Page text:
The very first time I sat in a Mumbai local I was struck by the darkness inside it, a sharp contrast with the bright light of day streaming in through the thick grill of the window.
The smells, the sights and sounds were all strange to the fifteen-year-old me who was making her way across the city for the first time, to what I thought was the college of my dreams.
I thought I was alone in making this journey but when I got off at Marine Lines, my father tapped me on the shoulder- he had made the journey with me, in the gents compartment to see if I managed alright and got off at the right stop!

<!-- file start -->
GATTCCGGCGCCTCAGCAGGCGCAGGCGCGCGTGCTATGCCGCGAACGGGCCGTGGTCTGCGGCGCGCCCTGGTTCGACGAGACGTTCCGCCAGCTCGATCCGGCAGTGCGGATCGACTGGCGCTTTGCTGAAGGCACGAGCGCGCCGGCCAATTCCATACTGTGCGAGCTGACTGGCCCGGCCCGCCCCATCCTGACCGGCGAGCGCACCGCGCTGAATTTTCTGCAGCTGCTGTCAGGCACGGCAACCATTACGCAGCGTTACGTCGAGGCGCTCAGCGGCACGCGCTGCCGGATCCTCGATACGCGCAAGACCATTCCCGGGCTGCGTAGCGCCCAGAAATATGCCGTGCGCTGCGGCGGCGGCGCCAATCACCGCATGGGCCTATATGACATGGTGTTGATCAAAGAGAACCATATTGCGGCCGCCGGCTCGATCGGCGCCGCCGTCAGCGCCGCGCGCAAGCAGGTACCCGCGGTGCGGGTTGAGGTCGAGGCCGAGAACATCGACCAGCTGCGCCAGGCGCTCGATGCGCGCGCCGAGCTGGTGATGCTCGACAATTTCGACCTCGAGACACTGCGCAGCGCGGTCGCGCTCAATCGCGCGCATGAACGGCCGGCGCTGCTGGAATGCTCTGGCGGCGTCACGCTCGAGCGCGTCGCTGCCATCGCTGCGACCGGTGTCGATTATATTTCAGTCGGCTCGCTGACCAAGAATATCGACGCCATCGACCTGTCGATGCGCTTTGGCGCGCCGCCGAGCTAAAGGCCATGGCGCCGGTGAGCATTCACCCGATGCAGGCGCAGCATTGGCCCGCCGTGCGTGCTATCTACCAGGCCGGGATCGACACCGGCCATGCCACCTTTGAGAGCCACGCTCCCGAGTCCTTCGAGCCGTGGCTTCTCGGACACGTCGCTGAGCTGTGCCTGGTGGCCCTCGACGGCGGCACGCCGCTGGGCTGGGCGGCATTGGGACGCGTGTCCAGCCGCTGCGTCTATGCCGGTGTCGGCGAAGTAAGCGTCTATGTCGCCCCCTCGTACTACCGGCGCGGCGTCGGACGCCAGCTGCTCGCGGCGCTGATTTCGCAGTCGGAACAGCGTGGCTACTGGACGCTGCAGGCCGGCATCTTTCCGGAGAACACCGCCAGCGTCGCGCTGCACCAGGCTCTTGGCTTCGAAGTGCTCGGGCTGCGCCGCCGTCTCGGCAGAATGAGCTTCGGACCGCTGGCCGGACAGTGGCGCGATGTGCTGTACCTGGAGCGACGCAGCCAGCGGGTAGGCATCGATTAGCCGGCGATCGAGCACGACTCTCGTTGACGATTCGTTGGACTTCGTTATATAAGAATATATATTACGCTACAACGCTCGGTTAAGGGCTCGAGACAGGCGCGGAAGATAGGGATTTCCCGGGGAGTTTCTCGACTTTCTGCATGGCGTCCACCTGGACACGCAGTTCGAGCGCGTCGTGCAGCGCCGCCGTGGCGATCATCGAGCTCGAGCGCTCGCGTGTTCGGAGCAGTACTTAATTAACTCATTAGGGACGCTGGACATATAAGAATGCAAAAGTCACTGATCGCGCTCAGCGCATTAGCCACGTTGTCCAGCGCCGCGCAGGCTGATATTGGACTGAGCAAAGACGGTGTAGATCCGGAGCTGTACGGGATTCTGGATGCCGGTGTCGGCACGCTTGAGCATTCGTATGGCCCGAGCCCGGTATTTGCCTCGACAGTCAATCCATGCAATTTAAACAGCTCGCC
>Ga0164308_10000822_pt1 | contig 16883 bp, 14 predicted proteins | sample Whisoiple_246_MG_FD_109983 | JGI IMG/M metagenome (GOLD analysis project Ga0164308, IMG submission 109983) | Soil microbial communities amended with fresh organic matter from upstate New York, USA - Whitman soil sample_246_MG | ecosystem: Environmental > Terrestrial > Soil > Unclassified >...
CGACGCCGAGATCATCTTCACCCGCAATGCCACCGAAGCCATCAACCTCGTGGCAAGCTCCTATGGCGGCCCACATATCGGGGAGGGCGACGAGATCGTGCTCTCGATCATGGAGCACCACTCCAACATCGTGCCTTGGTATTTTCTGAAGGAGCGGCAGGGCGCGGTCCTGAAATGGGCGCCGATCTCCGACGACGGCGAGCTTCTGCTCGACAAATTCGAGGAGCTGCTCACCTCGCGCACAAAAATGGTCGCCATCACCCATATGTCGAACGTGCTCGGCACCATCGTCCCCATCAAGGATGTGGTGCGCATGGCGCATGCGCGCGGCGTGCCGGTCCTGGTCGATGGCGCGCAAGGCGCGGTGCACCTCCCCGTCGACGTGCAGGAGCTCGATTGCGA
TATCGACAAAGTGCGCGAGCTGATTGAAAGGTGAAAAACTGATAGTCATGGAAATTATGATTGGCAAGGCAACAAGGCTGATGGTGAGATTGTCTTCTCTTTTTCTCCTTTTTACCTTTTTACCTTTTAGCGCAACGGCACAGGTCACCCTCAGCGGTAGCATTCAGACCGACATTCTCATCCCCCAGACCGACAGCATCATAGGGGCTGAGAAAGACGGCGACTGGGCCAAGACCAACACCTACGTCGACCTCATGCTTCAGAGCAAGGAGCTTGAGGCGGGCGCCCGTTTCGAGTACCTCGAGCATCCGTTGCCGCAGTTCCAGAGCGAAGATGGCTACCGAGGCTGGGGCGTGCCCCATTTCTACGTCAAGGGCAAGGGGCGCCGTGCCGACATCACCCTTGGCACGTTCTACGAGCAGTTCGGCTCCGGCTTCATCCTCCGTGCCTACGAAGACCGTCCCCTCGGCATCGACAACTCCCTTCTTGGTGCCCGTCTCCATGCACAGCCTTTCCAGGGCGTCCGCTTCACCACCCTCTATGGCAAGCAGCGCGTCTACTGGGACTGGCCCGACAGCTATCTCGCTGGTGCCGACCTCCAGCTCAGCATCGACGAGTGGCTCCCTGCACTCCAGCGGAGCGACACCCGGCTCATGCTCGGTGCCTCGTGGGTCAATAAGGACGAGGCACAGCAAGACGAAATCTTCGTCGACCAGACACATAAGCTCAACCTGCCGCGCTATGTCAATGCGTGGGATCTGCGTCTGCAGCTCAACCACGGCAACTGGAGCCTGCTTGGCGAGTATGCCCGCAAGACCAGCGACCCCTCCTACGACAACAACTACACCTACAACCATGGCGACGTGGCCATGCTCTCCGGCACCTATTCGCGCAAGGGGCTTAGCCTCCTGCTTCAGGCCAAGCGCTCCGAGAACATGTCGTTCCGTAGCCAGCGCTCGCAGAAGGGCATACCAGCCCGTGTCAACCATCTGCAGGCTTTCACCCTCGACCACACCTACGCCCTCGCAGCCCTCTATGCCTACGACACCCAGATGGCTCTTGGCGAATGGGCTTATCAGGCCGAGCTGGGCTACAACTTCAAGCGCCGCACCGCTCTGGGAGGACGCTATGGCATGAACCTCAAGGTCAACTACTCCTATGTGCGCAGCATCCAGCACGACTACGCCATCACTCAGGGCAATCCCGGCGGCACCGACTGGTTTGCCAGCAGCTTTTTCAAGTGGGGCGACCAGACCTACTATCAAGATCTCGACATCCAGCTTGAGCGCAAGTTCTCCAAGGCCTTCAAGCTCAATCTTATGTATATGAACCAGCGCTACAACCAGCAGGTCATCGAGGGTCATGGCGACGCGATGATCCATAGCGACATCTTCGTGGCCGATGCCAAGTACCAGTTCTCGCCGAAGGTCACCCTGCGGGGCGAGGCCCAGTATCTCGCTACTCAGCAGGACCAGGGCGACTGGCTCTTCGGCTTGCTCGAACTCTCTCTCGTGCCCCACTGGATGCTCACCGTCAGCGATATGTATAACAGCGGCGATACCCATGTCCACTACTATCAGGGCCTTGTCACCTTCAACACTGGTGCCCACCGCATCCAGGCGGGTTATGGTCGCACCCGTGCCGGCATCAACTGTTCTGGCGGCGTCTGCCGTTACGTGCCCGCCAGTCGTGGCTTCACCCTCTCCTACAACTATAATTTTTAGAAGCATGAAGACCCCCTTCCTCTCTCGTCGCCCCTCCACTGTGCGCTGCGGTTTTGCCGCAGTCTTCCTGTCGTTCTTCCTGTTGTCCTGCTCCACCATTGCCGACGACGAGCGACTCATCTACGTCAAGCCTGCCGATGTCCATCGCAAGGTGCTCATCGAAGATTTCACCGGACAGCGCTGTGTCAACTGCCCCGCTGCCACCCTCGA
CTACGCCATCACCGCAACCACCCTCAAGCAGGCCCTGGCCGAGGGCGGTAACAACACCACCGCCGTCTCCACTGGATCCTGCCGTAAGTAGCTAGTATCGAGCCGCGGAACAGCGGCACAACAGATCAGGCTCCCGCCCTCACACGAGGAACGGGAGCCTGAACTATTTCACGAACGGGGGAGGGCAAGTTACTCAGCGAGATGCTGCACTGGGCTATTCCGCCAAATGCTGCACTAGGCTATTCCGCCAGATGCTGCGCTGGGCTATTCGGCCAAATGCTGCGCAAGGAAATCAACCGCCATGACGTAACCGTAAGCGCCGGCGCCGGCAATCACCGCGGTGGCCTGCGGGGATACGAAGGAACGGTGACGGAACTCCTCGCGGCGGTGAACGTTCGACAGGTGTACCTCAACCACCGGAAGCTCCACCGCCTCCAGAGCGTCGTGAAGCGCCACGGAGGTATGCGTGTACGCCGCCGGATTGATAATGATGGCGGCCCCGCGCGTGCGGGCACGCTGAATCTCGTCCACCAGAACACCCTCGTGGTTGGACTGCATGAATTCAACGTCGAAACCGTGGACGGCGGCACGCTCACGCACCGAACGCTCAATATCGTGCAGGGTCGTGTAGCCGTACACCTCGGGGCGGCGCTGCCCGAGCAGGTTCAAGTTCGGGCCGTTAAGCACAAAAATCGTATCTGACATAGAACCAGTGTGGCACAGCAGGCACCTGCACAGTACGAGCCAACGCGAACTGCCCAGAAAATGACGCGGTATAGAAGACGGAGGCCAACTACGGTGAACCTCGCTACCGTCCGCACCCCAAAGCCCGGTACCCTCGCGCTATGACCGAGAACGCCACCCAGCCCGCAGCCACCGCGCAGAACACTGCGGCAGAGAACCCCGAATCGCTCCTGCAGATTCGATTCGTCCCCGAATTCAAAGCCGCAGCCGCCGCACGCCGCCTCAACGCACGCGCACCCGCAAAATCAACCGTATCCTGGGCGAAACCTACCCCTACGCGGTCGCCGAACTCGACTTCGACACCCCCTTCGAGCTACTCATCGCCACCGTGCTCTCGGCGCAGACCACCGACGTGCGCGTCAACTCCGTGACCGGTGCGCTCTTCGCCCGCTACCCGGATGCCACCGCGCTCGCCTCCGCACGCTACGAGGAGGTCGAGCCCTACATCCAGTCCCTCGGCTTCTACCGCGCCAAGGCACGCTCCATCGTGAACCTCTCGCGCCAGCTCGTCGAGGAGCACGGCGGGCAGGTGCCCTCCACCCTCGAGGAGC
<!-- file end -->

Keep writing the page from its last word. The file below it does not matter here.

Over the course of my years in the city, the Mumbai local became familiar territory- the colour, the familiar and unfamiliar tongues in jest, the anger, the despair, the friendly smiles, the fish-fights, the sheer anarchy- all of it is engraved onto the story of my life.
And in time the local became a backdrop for many of the biggest events in my life. When my heart skipped a beat and I smiled at a memory, someone on a train witnessed it.
When my heart broke to loved ones lost- to death, to break-ups, to burnt out friendships, the Mumbai local swallowed me whole, wrapped me in its soothing anonymity and spat me out to face the world with my head up again.
As it was then, it is today. I walk into an empty compartment, pick a seat by the window, and as always, I am home again.